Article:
The January 2020 CJJA Winter Business Meeting was held in San Diego, CA.  The two and a half days of rich content, presentations, think tanks and networking began on Friday with an informative start from MaryLee Underwood, JD Executive Director, Interstate Commission for Juveniles.   Later that afternoon, members successfully passed the Code of Conduct paper, and held the Regional Meetings.

Tim Decker (Social Innovations Partners, LLC) started off Saturday’s session with CJJA Best Practices Committee presentation based on A Roadmap to the Ideal Juvenile Justice System.  A panel and group discussion focused on the intersections and collaboration opportunities between the child welfare and juvenile justice systems was facilitated by Dana Shoenberg and Noah Bien from the Pew Charitable Trusts and featured Utah Director, Brett Peterson who spoke about data driven reforms and their impact on outcomes for youth in Utah.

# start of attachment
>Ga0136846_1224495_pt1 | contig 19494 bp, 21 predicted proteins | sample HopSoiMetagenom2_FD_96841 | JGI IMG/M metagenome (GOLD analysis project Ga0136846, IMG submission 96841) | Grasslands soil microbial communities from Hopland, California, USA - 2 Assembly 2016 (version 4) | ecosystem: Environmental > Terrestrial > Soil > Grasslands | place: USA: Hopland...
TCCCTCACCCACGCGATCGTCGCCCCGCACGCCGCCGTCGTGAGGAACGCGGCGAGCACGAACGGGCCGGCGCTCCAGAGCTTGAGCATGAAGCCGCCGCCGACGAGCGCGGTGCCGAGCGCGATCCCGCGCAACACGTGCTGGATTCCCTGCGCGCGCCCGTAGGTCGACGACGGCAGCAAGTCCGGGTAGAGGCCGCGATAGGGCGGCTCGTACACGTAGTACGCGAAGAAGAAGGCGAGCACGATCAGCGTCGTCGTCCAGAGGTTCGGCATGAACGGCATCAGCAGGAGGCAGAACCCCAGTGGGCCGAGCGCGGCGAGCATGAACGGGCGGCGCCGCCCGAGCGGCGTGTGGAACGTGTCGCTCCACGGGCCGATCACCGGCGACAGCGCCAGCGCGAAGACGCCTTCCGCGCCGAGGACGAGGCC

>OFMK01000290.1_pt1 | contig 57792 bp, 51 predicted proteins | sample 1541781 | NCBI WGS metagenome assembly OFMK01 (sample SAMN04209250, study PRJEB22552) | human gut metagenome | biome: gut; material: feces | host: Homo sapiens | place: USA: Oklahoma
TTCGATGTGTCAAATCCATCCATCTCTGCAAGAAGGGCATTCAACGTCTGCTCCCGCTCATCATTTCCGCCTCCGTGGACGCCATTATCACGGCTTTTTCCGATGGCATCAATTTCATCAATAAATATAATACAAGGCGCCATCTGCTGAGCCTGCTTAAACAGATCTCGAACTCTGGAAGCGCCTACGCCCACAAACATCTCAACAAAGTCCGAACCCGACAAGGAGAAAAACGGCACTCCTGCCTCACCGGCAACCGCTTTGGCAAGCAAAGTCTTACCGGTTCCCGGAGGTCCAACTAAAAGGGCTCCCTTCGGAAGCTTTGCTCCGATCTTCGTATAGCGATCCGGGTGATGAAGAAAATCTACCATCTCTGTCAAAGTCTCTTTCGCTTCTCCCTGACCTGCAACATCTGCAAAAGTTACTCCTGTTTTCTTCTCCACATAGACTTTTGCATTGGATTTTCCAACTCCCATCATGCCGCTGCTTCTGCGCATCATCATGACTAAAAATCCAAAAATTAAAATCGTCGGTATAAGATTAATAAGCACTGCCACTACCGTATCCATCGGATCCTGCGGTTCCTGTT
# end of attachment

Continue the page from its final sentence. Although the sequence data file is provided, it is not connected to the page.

Saturday continued with a line-up of subject matter experts including Kim Godfrey (PbS), who provided an overview of best practices on reentry.  Think Tanks on Education and Human Trafficking were led by Simon Gonsoulin and Penny Sampson.  The day concluded with author and sponsor, Matt Burton reading from his book, The Unbound Man, and Best Practices Peer Learning led by Tim Decker.

Sunday morning CJJA members started the day with Brett Peterson and Mike Butkovich’s presentation on Operational Change: A Focus on Dosage.   And, Simon Gonsoulin’s presentation on Emergency Planning wrapped up the day.

CJJA values its relationships with members and strives to make the most of these opportunities to learn and network.  The feedback that is conveyed through surveys shapes meaningful, relevant content at our business meetings.   These meetings rely on the involvement and support of many individuals, who share the same passion for juvenile justice reform exemplified by CJJA.  The staff at CJJA extend a sincere thank you to the incredible line-up of presenters who provided useful tools and strategies to improve outcomes in local and state juvenile justice systems.

%d bloggers like this: